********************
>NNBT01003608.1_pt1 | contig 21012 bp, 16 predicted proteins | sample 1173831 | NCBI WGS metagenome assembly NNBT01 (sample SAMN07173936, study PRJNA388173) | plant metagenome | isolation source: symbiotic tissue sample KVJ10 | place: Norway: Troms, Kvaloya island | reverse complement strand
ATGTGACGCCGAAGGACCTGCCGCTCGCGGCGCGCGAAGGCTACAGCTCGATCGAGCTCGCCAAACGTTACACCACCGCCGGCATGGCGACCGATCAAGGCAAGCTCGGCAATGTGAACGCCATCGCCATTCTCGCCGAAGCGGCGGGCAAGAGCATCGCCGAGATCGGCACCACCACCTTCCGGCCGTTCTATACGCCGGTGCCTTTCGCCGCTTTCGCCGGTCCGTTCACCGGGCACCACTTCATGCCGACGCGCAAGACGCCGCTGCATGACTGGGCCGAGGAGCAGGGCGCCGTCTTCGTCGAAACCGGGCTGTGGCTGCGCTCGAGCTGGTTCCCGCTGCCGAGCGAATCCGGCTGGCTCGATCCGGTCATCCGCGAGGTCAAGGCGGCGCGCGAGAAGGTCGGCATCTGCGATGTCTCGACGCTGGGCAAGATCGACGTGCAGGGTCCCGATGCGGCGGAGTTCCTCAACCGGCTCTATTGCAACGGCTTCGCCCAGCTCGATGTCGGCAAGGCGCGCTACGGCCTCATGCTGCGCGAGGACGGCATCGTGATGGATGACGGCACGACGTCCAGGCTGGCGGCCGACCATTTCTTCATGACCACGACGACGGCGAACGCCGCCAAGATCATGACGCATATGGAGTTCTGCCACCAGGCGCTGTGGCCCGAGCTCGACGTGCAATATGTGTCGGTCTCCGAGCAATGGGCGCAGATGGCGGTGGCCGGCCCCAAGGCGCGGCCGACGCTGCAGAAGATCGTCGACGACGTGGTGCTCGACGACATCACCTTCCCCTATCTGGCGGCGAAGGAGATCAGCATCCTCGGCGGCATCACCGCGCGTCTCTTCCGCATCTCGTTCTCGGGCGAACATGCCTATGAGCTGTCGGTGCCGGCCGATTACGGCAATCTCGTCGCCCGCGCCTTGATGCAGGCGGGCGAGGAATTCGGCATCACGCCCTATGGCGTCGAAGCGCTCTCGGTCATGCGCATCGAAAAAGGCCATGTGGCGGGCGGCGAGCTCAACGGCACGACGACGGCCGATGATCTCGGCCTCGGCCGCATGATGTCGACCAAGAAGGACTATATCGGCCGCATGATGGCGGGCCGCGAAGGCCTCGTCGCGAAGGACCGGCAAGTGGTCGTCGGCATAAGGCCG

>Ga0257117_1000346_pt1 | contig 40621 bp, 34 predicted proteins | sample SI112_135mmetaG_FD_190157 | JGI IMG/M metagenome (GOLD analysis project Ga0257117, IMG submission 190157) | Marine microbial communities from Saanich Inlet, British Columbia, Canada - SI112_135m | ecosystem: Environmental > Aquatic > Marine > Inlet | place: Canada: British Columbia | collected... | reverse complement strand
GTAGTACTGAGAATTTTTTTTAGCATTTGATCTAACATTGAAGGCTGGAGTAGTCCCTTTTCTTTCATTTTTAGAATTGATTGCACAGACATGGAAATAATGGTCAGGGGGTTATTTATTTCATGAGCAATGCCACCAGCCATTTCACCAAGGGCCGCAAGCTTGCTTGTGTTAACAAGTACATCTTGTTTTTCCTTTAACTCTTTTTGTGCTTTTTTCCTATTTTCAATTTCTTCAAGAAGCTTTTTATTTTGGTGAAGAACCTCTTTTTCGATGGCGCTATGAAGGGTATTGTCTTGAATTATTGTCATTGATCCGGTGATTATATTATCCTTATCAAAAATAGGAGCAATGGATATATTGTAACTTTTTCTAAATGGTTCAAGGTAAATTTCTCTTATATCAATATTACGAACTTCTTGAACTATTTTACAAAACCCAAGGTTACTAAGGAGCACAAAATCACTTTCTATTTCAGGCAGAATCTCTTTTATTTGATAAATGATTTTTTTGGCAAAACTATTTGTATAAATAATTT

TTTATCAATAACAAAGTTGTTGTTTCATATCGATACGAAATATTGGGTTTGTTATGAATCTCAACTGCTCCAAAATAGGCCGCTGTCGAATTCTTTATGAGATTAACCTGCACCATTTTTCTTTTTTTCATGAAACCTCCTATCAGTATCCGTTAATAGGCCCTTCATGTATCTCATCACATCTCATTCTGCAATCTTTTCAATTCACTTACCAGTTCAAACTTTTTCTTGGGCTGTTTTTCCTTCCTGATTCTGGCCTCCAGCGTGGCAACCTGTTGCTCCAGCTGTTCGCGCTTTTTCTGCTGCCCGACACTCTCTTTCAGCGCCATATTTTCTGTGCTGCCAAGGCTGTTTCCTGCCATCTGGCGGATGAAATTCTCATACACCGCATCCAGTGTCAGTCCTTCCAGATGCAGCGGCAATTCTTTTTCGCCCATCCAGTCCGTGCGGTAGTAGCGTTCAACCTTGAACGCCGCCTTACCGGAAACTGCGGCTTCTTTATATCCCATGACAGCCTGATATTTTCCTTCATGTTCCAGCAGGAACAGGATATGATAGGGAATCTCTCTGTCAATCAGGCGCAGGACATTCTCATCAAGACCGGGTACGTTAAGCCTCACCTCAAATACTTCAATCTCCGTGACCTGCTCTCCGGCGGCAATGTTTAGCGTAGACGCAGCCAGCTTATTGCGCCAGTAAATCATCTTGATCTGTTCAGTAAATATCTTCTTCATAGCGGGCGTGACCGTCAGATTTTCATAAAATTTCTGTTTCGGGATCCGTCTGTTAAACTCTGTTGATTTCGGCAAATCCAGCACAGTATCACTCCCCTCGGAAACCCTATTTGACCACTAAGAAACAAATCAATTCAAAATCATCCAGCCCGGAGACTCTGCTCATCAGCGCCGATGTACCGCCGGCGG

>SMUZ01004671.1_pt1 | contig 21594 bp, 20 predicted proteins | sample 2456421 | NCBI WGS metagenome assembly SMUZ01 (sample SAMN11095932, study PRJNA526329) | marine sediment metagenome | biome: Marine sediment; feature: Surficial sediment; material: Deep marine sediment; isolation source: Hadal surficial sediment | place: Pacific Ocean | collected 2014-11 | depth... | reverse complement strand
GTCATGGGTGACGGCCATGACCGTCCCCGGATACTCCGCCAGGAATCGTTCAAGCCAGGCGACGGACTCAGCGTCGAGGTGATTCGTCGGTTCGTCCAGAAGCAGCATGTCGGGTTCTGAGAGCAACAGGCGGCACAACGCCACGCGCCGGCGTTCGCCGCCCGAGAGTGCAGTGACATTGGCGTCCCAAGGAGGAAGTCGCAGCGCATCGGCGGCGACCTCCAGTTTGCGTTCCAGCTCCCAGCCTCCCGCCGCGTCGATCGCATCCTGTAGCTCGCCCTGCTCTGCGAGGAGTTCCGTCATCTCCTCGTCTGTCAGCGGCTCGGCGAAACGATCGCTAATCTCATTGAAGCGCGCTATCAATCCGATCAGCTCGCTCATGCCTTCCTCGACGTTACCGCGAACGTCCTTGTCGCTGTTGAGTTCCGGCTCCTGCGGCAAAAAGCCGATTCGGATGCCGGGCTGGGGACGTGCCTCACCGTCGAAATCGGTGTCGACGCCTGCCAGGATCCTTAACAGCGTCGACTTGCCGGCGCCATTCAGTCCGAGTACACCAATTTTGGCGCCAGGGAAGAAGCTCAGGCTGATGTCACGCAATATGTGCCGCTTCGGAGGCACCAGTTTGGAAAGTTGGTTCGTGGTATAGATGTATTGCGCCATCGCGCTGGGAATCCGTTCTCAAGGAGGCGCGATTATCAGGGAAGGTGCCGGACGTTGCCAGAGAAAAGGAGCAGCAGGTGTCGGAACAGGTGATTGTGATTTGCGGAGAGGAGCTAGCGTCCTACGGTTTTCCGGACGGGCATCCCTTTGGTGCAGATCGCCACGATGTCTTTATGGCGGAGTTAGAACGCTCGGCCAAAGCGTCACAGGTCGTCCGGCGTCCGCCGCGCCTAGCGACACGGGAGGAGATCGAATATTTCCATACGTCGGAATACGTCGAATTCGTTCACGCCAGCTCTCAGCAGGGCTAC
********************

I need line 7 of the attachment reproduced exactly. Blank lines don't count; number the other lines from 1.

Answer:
GTCATGGGTGACGGCCATGACCGTCCCCGGATACTCCGCCAGGAATCGTTCAAGCCAGGCGACGGACTCAGCGTCGAGGTGATTCGTCGGTTCGTCCAGAAGCAGCATGTCGGGTTCTGAGAGCAACAGGCGGCACAACGCCACGCGCCGGCGTTCGCCGCCCGAGAGTGCAGTGACATTGGCGTCCCAAGGAGGAAGTCGCAGCGCATCGGCGGCGACCTCCAGTTTGCGTTCCAGCTCCCAGCCTCCCGCCGCGTCGATCGCATCCTGTAGCTCGCCCTGCTCTGCGAGGAGTTCCGTCATCTCCTCGTCTGTCAGCGGCTCGGCGAAACGATCGCTAATCTCATTGAAGCGCGCTATCAATCCGATCAGCTCGCTCATGCCTTCCTCGACGTTACCGCGAACGTCCTTGTCGCTGTTGAGTTCCGGCTCCTGCGGCAAAAAGCCGATTCGGATGCCGGGCTGGGGACGTGCCTCACCGTCGAAATCGGTGTCGACGCCTGCCAGGATCCTTAACAGCGTCGACTTGCCGGCGCCATTCAGTCCGAGTACACCAATTTTGGCGCCAGGGAAGAAGCTCAGGCTGATGTCACGCAATATGTGCCGCTTCGGAGGCACCAGTTTGGAAAGTTGGTTCGTGGTATAGATGTATTGCGCCATCGCGCTGGGAATCCGTTCTCAAGGAGGCGCGATTATCAGGGAAGGTGCCGGACGTTGCCAGAGAAAAGGAGCAGCAGGTGTCGGAACAGGTGATTGTGATTTGCGGAGAGGAGCTAGCGTCCTACGGTTTTCCGGACGGGCATCCCTTTGGTGCAGATCGCCACGATGTCTTTATGGCGGAGTTAGAACGCTCGGCCAAAGCGTCACAGGTCGTCCGGCGTCCGCCGCGCCTAGCGACACGGGAGGAGATCGAATATTTCCATACGTCGGAATACGTCGAATTCGTTCACGCCAGCTCTCAGCAGGGCTAC